Where did I go wrong? A good Cork city woman putting two of my sons in Green and Gold today for Kerry day at school. They start the brain washing young these days. I gest, or maybe not. Don’t forget I tell them, you’re half Cork. ‘Yeah, yeah Mom.’
If you have nowhere better to be or your team alas has not made it to the All-Ireland, ahem, there are fewer places better to be the Friday morning before the football final than your nearest Kerry town. This morning I found myself in Tralee, trying to fit my youngest Kerry son into his first pair of shoes. New shoes on we strolled up the street to suss out the craic in the town for the weekend that’s in it. And there they were gathered in little groups, looking for any excuse to walk up the Mall to talk about Kerry’s chances; the Kerrymen.
My inner Corkwoman dancing on the spot at the audacity of these people lining their main street in Green and Gold for the Homecoming. With their guesthouse places in Dublin booked since before the Munster final for the third weekend in September.
I take my newly shoe-ed buachaill for a cup of coffee to The Grand in Denny Street to get to the heart of the football speculation. You’re sure to spot a former footballer and watch the natives talking in code around the subject of tickets.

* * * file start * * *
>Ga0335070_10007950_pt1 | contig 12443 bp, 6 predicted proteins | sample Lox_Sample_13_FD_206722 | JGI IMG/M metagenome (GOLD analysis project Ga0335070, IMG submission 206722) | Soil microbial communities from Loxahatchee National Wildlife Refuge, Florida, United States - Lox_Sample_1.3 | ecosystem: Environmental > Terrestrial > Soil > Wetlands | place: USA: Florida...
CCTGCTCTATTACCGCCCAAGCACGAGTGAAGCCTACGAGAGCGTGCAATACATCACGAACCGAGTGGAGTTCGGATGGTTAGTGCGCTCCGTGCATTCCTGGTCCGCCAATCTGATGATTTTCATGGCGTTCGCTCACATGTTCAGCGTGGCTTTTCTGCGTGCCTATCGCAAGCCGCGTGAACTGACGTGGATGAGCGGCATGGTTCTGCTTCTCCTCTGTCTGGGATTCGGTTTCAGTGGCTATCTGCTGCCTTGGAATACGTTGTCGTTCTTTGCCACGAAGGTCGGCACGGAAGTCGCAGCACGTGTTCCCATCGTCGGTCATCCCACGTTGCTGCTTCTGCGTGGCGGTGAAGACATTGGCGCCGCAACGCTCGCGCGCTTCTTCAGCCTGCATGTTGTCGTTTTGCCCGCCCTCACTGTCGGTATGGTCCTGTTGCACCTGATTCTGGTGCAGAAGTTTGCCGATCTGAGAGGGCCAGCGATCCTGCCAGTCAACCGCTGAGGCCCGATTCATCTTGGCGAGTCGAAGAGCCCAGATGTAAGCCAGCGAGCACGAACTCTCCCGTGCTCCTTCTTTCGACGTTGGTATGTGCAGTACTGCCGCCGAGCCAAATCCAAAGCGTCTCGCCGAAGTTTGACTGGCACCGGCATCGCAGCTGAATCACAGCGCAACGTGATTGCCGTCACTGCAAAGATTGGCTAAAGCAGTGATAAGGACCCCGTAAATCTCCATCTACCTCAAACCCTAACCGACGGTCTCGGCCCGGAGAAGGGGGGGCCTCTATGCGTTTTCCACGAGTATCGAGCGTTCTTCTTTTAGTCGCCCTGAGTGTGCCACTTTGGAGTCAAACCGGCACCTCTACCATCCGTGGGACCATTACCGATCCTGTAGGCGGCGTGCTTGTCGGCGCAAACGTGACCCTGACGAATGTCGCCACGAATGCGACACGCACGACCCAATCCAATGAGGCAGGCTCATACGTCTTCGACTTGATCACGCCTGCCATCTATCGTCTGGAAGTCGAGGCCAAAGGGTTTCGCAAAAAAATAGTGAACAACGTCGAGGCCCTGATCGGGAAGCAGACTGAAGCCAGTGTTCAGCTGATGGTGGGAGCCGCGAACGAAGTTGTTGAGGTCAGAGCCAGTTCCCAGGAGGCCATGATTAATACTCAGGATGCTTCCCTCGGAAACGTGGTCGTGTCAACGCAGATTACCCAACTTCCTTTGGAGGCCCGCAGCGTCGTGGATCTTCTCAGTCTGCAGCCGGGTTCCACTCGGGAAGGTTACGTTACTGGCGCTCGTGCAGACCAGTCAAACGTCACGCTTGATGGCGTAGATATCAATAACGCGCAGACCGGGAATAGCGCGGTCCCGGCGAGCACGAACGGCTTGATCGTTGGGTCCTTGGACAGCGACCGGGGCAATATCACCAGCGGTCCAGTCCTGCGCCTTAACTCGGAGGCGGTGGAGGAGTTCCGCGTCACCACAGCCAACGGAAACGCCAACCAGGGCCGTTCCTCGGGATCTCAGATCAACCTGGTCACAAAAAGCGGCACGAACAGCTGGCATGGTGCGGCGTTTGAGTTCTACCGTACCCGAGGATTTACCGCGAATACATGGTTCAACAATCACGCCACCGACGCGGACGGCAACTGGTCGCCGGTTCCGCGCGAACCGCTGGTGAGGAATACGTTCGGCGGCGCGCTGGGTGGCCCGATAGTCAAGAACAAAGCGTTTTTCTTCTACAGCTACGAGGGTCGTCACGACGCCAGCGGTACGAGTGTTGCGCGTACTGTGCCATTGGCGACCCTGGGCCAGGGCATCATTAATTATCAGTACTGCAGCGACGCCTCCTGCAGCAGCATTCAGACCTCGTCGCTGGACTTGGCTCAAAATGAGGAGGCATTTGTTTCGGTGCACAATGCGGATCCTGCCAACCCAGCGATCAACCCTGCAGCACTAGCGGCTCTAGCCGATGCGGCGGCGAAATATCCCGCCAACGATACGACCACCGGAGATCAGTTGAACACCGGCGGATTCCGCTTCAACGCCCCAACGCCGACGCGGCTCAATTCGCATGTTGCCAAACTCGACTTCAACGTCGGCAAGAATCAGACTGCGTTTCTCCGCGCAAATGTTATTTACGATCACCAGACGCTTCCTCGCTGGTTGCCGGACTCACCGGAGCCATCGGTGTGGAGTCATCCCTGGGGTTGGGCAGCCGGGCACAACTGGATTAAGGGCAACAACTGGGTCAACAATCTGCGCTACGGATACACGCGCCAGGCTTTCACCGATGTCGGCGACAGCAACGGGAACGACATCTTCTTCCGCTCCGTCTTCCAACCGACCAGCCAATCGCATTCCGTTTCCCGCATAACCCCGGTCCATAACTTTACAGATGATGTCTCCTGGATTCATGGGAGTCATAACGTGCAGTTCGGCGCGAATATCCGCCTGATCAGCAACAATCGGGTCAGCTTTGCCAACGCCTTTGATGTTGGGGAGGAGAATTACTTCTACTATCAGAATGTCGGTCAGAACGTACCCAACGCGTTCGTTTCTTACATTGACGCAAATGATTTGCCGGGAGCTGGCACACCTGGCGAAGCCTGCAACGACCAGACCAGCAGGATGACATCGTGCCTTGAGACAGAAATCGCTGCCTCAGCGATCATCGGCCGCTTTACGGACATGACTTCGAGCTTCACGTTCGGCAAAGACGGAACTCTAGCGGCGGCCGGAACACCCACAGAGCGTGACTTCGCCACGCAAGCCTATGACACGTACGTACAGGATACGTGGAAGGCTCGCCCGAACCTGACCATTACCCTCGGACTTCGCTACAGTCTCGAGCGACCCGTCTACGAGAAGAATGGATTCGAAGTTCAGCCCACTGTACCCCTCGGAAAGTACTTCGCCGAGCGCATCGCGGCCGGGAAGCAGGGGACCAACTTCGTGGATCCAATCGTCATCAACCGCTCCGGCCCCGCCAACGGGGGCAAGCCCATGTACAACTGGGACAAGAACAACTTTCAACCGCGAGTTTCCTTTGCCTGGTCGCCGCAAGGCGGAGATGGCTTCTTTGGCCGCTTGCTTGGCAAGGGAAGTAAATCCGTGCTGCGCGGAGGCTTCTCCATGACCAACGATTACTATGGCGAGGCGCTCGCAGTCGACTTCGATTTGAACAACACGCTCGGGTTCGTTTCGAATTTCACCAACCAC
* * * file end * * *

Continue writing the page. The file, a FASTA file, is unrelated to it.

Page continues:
‘Not a ticket to be got.’
“Like Gold dust.’
And you know that it’s in a very rare and unavoidable incident that will be talked about for decades when a Kerryman doesn’t get into Croke park of an All Ireland Sunday. Remember ’86 when I had to watch it from Quinn’s. You poor thing, almost as bad as the, is anyone listening, the defeat to Tyrone. Say nothing.
One man, shaking his head this morning, whispered into his coffee that they were putting on a ‘very strange team’ and if I didn’t know better, I think it was put there to rile the troops. I think I might have heard a spoon drop to break the silence in the wake of the non-believers comment. A strange team what have you. Paidi O’Shea was right you know, these fans, we’ve never seen anything like them. When Kerry go on the field, they do so with the might and force of a whole county, young and old on their backs expecting them to deliver the majesty that leaves the rest of Ireland open mouth-ed.
Yes, they’re ready for you Dublin, they’re on they’re way again to bring Sam ‘home’ again.
As a Clare woman living in Cork, I’ll be shouting Ciarraí abú!!
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Grrrrrrrr, I guess so will I, I’m outnumbered, hope you’re well! Anne